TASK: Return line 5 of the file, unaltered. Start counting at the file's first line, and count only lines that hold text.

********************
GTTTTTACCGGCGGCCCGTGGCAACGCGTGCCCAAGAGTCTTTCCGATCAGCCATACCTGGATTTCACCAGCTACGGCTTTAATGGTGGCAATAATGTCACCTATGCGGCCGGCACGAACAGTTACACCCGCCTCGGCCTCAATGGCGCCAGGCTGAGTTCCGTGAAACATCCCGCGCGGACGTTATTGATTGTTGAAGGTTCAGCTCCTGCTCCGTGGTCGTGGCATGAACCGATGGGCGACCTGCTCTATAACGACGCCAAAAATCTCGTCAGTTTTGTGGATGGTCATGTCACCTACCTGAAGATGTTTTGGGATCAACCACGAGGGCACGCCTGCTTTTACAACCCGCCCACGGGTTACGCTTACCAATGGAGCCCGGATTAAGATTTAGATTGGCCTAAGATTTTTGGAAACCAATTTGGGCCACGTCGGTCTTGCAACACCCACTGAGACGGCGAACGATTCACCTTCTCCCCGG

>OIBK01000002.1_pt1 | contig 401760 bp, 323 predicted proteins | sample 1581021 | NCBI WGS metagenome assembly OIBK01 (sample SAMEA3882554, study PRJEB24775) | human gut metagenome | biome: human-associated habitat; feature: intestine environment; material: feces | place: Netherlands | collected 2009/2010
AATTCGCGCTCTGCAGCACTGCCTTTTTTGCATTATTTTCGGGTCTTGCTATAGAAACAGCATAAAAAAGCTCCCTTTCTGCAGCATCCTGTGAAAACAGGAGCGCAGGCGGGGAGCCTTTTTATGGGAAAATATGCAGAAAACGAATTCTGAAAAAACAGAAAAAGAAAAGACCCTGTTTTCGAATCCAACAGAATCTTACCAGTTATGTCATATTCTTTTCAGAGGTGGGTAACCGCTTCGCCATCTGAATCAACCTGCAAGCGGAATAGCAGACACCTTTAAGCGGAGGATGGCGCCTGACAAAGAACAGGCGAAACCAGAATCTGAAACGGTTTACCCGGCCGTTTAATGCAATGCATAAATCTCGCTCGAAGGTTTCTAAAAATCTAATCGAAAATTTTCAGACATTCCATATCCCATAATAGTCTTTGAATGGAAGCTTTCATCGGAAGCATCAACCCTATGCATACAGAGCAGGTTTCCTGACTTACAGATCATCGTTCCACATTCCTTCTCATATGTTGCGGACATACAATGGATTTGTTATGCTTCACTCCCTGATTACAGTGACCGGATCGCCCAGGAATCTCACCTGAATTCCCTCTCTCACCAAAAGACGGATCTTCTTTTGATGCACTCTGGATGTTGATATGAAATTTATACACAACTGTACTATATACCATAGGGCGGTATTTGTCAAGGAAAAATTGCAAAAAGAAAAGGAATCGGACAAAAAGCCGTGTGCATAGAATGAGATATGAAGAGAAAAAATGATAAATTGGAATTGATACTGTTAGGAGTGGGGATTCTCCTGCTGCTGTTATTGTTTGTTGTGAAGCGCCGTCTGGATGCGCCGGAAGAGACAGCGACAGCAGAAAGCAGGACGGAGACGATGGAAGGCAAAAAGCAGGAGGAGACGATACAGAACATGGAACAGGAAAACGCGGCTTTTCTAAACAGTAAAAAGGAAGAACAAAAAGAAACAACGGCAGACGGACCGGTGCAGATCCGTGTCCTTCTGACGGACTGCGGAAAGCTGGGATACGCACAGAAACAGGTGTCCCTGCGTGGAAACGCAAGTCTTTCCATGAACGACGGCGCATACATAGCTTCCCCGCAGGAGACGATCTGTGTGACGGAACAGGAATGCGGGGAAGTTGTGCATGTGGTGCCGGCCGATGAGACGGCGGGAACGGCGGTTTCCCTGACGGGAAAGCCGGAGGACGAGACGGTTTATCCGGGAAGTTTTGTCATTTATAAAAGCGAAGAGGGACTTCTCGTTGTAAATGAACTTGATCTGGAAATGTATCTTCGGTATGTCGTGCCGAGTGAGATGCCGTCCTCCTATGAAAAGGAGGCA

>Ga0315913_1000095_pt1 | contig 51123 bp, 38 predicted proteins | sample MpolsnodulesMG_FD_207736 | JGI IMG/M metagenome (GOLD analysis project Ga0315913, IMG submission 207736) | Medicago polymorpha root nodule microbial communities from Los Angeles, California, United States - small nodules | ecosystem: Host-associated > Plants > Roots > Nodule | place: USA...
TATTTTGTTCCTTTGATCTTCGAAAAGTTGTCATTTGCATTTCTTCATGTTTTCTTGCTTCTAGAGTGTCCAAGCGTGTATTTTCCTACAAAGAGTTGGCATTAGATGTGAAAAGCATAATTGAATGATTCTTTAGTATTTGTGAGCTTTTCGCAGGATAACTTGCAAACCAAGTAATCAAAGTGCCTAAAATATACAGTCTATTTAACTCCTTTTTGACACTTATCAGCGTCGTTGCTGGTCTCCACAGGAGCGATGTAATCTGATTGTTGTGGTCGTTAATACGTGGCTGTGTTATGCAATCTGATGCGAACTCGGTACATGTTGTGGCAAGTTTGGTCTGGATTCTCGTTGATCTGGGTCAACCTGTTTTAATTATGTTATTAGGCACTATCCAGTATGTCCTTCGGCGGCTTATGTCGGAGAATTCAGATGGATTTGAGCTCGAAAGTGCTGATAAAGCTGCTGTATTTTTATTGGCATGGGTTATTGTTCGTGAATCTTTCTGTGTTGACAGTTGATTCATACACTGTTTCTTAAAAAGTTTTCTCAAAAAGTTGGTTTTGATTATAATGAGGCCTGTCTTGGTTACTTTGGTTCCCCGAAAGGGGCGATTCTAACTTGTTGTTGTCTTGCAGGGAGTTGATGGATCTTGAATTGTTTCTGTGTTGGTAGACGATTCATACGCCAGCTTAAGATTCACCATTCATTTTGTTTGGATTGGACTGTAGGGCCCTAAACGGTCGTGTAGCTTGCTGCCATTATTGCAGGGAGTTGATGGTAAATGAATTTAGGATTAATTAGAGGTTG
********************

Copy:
TATTTTGTTCCTTTGATCTTCGAAAAGTTGTCATTTGCATTTCTTCATGTTTTCTTGCTTCTAGAGTGTCCAAGCGTGTATTTTCCTACAAAGAGTTGGCATTAGATGTGAAAAGCATAATTGAATGATTCTTTAGTATTTGTGAGCTTTTCGCAGGATAACTTGCAAACCAAGTAATCAAAGTGCCTAAAATATACAGTCTATTTAACTCCTTTTTGACACTTATCAGCGTCGTTGCTGGTCTCCACAGGAGCGATGTAATCTGATTGTTGTGGTCGTTAATACGTGGCTGTGTTATGCAATCTGATGCGAACTCGGTACATGTTGTGGCAAGTTTGGTCTGGATTCTCGTTGATCTGGGTCAACCTGTTTTAATTATGTTATTAGGCACTATCCAGTATGTCCTTCGGCGGCTTATGTCGGAGAATTCAGATGGATTTGAGCTCGAAAGTGCTGATAAAGCTGCTGTATTTTTATTGGCATGGGTTATTGTTCGTGAATCTTTCTGTGTTGACAGTTGATTCATACACTGTTTCTTAAAAAGTTTTCTCAAAAAGTTGGTTTTGATTATAATGAGGCCTGTCTTGGTTACTTTGGTTCCCCGAAAGGGGCGATTCTAACTTGTTGTTGTCTTGCAGGGAGTTGATGGATCTTGAATTGTTTCTGTGTTGGTAGACGATTCATACGCCAGCTTAAGATTCACCATTCATTTTGTTTGGATTGGACTGTAGGGCCCTAAACGGTCGTGTAGCTTGCTGCCATTATTGCAGGGAGTTGATGGTAAATGAATTTAGGATTAATTAGAGGTTG